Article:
Using LinkedIn to Grow Your Dealership’s Sales and Learn the Digital Language of Your Buyers

by Lindsay Kelley, Dealer Marketing

Let’s explore practical tips you can implement right now to engage prospects and convert them into highly qualified leads. What do you do once you’re on LinkedIn? Evolving from a copier dealer to a managed IT services dealer is no small feat. The industry as a whole is in transition. That transition makes sense to those of us inside the industry; however, to the outside prospect, there is a perception and stigma that comes with a copier dealer. What does that mean for you as a dealer owner? It means that you need to quickly make that transition from a company that has traditionally sold a box to one that provides valuable IT services that, oh by the way, offers copiers as well. Copiers may be the dealer’s bread and butter, but IT services are the future.

Aside from your website, which is a vital piece to update, how can you make a strong positioning statement that you are the high-level technology company your clients need to aid in the security of documents and management of their IT needs? It’s one thing to know these things to be true as an individual owner; it is quite another to bring the prospects and clients along with you in this belief.

Enter LinkedIn

What can you do to make the transition to an industry expert in the managed IT services field? For an outline of the basics of getting set up on LinkedIn, see “The Prospects in Our Industry Have Learned A New Language — Do You Speak It?” in the October issue of The Imaging Channel.

Once you’ve accomplished the basic setup, you’ll need to begin to wrap your mind around the consumers and think like them. Place yourself in their shoes. What do you do to find a solution for your organization to manage all the cumbersome IT issues you face every day? One thing you do is turn to trusted B2B businesses. Where are these other businesses? They’re on LinkedIn. When I first began my career in the copier industry, I began by researching the organizations my company thought of as competition. I first turned to their websites, and then turned to their social channels.

Now, place yourself in the position of a buyer. I visit your LinkedIn page because someone told me of the legends of your impeccable service and outstanding quality. I want to know you. I want to understand who you are and feel the essence of what it means to be a member of that elite family. So, I visit your LinkedIn company page. What am I met with? A sea of posts begging prospects to “give me a call if you need a copier today! I have great deals for you!” Seriously, I wish I had saved screen shots of this stuff — you just can’t make it up. My faith as a prospect has been deflated. I’m met with a sales pitch instead of the warm fuzzy feeling this referrer portrayed to me. Since I’m an evolved buyer, I take online interactions as my “first impression” and I am sorely disappointed.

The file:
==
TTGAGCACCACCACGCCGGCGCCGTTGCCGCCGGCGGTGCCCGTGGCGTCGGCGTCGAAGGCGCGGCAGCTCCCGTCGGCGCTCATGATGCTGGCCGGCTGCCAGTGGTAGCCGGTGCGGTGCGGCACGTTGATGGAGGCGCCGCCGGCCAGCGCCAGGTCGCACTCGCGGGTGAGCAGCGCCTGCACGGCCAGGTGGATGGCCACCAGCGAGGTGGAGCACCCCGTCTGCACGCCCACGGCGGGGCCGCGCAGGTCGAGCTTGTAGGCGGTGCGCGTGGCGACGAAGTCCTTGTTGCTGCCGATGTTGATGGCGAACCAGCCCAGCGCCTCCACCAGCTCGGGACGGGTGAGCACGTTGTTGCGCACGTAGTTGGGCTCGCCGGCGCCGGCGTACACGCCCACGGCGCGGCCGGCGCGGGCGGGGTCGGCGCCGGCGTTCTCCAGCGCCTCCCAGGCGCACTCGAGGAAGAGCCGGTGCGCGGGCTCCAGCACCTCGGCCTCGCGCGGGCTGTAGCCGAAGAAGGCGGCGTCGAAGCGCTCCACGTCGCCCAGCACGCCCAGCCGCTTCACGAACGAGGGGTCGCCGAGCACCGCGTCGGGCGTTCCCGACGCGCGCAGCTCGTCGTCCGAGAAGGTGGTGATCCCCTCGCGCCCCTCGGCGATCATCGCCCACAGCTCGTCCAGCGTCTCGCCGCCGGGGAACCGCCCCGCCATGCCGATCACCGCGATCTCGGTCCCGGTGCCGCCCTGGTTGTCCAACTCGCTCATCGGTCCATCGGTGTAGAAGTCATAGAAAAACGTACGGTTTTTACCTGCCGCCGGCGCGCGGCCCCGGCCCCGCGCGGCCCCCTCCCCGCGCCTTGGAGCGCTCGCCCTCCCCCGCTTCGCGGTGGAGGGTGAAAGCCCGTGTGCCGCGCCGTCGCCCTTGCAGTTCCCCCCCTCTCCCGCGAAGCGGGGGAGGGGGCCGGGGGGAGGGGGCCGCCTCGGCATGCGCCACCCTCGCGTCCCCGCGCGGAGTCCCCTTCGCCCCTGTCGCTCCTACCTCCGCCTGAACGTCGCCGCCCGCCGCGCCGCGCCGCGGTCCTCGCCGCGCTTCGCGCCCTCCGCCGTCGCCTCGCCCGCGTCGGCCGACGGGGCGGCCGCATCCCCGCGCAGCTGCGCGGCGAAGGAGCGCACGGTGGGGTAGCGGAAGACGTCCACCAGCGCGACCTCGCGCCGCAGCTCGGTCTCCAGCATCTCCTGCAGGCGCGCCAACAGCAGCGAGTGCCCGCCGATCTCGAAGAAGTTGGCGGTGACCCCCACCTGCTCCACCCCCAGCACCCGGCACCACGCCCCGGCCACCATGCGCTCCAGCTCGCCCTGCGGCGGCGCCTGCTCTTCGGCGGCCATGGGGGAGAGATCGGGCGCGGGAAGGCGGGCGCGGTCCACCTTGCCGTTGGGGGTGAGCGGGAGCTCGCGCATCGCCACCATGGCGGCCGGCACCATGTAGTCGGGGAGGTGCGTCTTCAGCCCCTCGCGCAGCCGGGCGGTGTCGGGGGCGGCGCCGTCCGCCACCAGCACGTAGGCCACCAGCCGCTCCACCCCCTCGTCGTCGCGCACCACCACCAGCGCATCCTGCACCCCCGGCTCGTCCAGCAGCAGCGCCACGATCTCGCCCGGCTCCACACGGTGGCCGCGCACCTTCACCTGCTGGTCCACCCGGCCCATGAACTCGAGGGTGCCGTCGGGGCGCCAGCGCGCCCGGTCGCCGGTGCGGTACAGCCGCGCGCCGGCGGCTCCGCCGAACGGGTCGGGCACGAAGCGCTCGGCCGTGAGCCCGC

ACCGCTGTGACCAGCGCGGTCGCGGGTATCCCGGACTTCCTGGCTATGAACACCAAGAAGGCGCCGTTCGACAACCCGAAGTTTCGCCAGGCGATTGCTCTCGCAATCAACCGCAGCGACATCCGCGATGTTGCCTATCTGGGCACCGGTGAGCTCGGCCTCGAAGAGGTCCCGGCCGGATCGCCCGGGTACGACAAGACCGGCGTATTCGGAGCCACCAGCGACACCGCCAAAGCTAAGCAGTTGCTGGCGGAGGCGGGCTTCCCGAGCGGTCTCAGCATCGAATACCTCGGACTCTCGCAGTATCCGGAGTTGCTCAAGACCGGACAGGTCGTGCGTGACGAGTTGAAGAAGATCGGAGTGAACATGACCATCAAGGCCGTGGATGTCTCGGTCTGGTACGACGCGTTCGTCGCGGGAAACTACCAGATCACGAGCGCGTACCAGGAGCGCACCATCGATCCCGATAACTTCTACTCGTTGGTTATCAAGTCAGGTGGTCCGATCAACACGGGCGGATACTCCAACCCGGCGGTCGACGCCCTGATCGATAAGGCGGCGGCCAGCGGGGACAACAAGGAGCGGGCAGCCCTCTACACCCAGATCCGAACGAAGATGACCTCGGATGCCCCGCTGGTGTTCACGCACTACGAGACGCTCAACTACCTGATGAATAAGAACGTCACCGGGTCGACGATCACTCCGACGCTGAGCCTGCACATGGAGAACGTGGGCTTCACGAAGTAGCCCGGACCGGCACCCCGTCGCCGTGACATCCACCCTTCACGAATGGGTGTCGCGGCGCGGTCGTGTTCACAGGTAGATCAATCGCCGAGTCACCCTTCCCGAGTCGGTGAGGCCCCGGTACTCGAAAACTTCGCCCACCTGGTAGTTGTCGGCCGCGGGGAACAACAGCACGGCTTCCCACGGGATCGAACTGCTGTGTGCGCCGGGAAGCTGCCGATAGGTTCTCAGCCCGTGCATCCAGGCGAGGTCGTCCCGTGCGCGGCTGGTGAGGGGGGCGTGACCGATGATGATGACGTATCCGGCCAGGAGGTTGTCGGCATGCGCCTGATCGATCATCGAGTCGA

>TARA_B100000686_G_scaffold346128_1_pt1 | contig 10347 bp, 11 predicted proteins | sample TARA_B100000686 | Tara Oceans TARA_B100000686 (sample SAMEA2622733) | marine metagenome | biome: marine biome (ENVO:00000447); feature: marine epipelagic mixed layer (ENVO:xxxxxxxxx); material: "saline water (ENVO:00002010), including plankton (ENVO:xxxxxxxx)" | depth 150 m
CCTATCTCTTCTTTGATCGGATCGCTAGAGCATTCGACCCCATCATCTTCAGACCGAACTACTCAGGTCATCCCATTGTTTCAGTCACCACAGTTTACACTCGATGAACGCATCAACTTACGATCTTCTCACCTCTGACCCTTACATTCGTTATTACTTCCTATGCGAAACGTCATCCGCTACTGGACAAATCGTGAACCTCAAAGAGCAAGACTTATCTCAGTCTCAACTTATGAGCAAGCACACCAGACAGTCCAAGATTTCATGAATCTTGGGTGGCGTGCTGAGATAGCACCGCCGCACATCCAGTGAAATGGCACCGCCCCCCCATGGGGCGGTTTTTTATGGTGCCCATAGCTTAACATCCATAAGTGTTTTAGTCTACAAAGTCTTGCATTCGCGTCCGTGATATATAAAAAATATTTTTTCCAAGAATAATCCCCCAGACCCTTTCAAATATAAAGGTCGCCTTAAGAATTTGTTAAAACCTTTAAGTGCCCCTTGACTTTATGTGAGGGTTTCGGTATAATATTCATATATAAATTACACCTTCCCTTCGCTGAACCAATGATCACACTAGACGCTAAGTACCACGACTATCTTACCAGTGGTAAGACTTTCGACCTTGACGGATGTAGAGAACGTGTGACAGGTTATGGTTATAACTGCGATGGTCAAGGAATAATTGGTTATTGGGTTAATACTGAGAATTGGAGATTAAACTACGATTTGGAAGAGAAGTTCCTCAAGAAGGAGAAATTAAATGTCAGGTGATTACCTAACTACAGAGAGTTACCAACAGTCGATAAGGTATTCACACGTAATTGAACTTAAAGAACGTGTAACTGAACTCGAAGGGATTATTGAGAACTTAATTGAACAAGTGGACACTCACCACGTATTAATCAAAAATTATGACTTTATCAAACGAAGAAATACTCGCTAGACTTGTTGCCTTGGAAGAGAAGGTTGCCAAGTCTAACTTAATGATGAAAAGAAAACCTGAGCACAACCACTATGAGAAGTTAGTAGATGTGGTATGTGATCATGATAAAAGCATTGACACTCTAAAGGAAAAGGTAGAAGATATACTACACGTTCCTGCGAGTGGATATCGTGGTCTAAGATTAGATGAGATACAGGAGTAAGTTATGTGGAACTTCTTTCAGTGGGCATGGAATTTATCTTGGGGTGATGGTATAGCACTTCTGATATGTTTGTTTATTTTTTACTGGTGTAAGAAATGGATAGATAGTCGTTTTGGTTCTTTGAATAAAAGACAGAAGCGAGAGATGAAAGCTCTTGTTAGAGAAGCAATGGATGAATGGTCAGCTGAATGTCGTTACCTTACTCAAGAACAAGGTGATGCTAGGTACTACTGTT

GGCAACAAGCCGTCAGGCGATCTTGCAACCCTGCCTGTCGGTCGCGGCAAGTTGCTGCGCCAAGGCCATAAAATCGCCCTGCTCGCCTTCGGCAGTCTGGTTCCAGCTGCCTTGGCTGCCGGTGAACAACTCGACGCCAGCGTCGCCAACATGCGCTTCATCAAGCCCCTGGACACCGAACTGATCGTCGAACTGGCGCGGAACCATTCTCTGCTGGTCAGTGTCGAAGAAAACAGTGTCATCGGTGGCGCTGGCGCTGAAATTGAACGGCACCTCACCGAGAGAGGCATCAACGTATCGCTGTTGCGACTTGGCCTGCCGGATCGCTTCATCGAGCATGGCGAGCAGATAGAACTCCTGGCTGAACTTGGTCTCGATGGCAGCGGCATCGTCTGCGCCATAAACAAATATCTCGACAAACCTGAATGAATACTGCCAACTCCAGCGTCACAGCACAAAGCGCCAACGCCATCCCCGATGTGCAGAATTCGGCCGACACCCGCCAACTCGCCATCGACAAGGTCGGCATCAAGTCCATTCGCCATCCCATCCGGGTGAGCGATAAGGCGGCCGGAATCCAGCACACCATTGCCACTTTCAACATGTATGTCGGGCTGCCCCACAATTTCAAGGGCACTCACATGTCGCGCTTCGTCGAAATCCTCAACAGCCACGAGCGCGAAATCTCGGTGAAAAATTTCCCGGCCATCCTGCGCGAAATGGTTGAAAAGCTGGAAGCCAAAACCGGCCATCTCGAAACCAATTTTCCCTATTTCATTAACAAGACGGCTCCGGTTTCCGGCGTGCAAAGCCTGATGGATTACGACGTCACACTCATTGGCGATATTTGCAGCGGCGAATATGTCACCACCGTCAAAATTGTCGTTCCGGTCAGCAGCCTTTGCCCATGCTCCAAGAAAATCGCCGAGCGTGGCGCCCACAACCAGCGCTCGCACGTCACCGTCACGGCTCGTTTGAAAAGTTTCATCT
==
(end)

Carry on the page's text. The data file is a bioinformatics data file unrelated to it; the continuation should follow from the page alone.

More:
What can be done about this catastrophic situation?

Here are the ways you can stand out among a sea of other providers who don’t understand the damage being done by pushing product online.

1. Share relevant content.What’s important to your customer? Think of their IT services challenges and when you find an article from another trusted resource or your own personal blog, share it with your network. It helps you in multiple ways: 1) as they cruise through LinkedIn, they may see your shared article. The fact that it speaks to a challenge they have gives you credibility just for sharing it. 2) It gives your followers and connections something to comment on and share, expanding the reach of your network to their network. Pretty powerful stuff.

2. Research prospects (met at events, read about in a business journal). In a recent blog post, I wrote about successful tips to make networking events worthwhile and profitable. When you want to get into a company that seems iron clad, LinkedIn can be quite a powerful ally. You can view second-degree connections who can offer an introduction to you or find common groups you share.

3. Create searches.There are 187 million monthly active users on LinkedIn. That’s not users, that’s active users. There are 300 million users. Use these registered folks to your advantage. Log into LinkedIn, look at the search bar at the top, find “Advanced” to the right of the search box and click. It’s a new world of possibilities for finding potential clients for managed IT dealers in your area. This screen allows you to segment by keyword, title, geography, seniority level and company size to name a few. Once you’ve created this list targeted to the ideal buyer in your geographic location, you can save the search and receive notifications for when new profiles fall into that category. I like to call LinkedIn the most up-to-date CRM in the business. Your contacts are going in and updating their information each time something in their professional lives happens to change. Why not track and follow these folks? In essence, you don’t even have to track them. LinkedIn does it for you by sending a message to you via email when one or your connections has a new title or company. Does your current CRM do that for you?

This new digital and social language is what your prospects and customers are speaking. Get fluent.

Lindsay Kelley is the chief marketing strategist with Dealer Marketing, a full service marketing agency focused on copier and managed IT services dealers. She has served in a marketing function for over 17 years including working with the marketing lead for a large copier dealer. 

This article originally appeared in the January 2015 issue of The Imaging Channel.

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